Should one be surprised when, in the present context of domestic political blockage and economic crisis and of the exacerbation of regional and international tensions, that this should give rise to a sort of MacCarthyite drift in the Egyptian literary, and, more generally, in the Egyptian cultural or intellectual field?

However, having said that, the sometimes deplorable image that these polemics give is misleading, and it tends to hide otherwise positive developments. In the first place, the fundamental achievement of the nahda [Arab renaissance] was to legitimate the idea of tagdid, of innovation, and to make this the fundamental law of development in the literary field. During the first third of the 20th century a dynamic was started in the national cultural field that meant that each new arrival, or group or arrivals, in the field would have to break with the previously dominant model, or at least go beyond it in order to get noticed.

As we have seen, the most eloquent example of this took place in the field of poetry: after having been dominated by imitation, and then by revivalism thanks to the generation of Ahmed Shawqi, this field opened up to innovation with the Diwan School, whose leader, Mahmoud Abbas Al-Aqqad, was one of the first in the modern Egyptian field to claim for the younger generation the right "to kill the father". From here, each new generation of poets brought new breaks and new developments, condemning previous innovators to death as the defenders of tradition. This series of aesthetic revolutions, very often explained by Arab criticism as a result of external, notably political, factors, on the contrary seems to me to be a sign of internal movement in the poetic field and a sign of its autonomy.

Since the 1960s, therefore, it has been a combination of this logic of purification, characteristic of literary fields possessing a relative autonomy, and of a logic of engagement, characteristic, on the contrary, of non-autonomous fields, that has defined the most widely shared ideal among members of the national literary elite. This has been that of the "magical dualism" referred to in the expression borrowed from Ferial Ghazoul, or of the fusion of engagement and creation, in the terms used for the Arab Novel Prize awarded to Abdel-Rahman Munif in 1998.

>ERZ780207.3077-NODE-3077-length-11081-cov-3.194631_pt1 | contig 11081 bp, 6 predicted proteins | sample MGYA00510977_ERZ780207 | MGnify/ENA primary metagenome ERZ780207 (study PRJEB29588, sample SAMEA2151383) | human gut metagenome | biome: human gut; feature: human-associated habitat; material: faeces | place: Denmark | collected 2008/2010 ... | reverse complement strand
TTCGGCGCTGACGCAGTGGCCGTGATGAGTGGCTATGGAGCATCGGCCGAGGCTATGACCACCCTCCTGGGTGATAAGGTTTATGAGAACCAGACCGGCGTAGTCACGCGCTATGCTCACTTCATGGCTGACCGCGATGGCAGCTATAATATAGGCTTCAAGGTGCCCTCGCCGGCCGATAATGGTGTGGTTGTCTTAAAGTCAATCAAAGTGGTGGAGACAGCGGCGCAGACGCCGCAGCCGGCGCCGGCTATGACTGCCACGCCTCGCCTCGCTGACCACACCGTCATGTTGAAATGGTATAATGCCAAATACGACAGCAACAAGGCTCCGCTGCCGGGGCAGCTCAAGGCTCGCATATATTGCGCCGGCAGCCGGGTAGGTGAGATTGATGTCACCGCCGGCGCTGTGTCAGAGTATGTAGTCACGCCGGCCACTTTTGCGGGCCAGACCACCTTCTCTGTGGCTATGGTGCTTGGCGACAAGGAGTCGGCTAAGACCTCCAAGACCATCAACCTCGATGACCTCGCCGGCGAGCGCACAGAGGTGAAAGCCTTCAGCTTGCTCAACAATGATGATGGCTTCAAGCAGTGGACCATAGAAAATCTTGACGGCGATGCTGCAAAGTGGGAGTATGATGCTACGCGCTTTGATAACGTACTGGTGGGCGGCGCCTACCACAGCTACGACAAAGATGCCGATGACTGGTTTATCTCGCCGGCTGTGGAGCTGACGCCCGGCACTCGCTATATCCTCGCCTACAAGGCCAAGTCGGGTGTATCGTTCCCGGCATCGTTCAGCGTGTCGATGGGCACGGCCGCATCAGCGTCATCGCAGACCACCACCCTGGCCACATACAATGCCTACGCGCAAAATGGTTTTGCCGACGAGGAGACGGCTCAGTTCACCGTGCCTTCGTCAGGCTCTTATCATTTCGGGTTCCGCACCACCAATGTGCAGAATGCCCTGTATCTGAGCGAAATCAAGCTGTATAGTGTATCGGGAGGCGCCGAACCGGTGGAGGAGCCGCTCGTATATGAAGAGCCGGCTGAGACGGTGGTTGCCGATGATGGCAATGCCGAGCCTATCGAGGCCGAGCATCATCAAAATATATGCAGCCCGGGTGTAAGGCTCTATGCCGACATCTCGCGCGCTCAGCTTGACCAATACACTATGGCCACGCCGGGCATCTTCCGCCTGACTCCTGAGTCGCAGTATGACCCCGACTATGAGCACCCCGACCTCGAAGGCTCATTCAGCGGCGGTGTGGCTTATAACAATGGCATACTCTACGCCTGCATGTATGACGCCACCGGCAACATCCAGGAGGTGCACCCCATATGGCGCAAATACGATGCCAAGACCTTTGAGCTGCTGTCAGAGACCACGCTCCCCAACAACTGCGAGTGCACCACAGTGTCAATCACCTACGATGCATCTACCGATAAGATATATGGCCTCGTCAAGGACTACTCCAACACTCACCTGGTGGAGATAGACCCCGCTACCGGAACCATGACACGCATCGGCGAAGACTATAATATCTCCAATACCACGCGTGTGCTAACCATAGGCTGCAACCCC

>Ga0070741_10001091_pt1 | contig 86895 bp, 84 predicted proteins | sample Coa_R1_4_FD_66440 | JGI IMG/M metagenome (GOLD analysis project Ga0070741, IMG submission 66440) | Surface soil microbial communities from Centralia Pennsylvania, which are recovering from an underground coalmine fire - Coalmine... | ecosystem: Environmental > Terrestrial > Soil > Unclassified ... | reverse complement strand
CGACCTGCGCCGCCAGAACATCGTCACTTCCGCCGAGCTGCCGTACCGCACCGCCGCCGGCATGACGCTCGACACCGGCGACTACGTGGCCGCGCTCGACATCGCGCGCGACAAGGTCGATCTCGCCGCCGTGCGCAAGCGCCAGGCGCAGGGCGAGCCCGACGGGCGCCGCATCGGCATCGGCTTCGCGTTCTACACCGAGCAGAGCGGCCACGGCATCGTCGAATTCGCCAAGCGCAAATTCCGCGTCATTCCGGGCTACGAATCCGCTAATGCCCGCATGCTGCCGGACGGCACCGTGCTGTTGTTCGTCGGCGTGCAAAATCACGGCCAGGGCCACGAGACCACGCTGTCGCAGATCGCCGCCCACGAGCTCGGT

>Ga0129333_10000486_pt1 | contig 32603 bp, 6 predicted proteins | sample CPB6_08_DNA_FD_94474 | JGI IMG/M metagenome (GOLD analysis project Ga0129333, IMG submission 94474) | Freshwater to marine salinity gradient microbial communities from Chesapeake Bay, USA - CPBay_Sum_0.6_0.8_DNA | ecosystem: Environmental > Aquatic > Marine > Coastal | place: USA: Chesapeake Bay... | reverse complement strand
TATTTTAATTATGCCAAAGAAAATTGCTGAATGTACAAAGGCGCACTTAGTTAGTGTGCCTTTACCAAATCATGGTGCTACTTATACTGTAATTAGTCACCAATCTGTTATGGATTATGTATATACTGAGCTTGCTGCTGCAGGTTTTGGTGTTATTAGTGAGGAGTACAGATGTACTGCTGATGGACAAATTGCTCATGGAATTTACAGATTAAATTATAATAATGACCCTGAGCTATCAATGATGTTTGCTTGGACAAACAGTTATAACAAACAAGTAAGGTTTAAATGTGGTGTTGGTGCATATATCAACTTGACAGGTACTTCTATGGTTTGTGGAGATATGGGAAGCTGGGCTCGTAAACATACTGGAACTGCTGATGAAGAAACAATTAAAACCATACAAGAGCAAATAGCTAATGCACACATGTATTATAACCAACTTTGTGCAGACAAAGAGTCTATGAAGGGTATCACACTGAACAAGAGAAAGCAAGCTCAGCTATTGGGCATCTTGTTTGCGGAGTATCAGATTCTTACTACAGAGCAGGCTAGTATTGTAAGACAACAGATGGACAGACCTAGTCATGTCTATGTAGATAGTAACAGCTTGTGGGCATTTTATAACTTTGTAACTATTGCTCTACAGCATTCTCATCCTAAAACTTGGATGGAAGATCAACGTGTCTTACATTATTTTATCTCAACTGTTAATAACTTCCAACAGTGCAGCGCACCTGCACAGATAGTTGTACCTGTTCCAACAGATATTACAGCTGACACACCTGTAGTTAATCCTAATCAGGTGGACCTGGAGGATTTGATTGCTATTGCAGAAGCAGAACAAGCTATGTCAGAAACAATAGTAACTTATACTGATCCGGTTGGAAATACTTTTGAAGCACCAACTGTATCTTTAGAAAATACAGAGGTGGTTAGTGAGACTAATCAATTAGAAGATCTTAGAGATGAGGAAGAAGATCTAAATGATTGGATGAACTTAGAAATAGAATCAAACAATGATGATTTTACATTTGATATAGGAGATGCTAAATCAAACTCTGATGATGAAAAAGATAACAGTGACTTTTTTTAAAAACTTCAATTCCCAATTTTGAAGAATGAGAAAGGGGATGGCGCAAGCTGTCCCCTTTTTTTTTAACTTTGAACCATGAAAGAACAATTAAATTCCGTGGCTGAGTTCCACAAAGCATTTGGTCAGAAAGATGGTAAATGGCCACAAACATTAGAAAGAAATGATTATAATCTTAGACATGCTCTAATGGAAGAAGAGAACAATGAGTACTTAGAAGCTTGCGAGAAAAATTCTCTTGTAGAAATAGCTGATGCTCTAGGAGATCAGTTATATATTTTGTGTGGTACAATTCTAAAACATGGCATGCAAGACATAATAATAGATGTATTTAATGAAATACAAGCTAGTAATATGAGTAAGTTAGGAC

The self-discipline (or self-censorship) that the field observes by virtue of its "social responsibility", its loyalty to the realist paradigm and its construction of a particular literary identity designates the "engagement side", the non-autonomous side, of the magical dualism. However, these constraints are continuously reinterpreted, even subverted, by the autonomous side, which plays them off against each other: in the name of realism, moral, ideological or linguistic norms are gone against, while in the name of the refoundation of identity, literary forms and modern literary genres are renewed, and material taken from the educated and popular heritage integrated into them.

On the whole the record is positive. Egyptian literary production has become increasingly rich and rejuvenated over the past decades, unlike what has happened in other fields undergoing long-term crisis, such as in the universities, in scientific research (in both the natural and human sciences), and in cinema, theatre and journalism, but unlike what has happened in the plastic arts. As one would expect, those forms of creation that require the least material investment and institutional support have best resisted the decline in the material and symbolic conditions for intellectual work.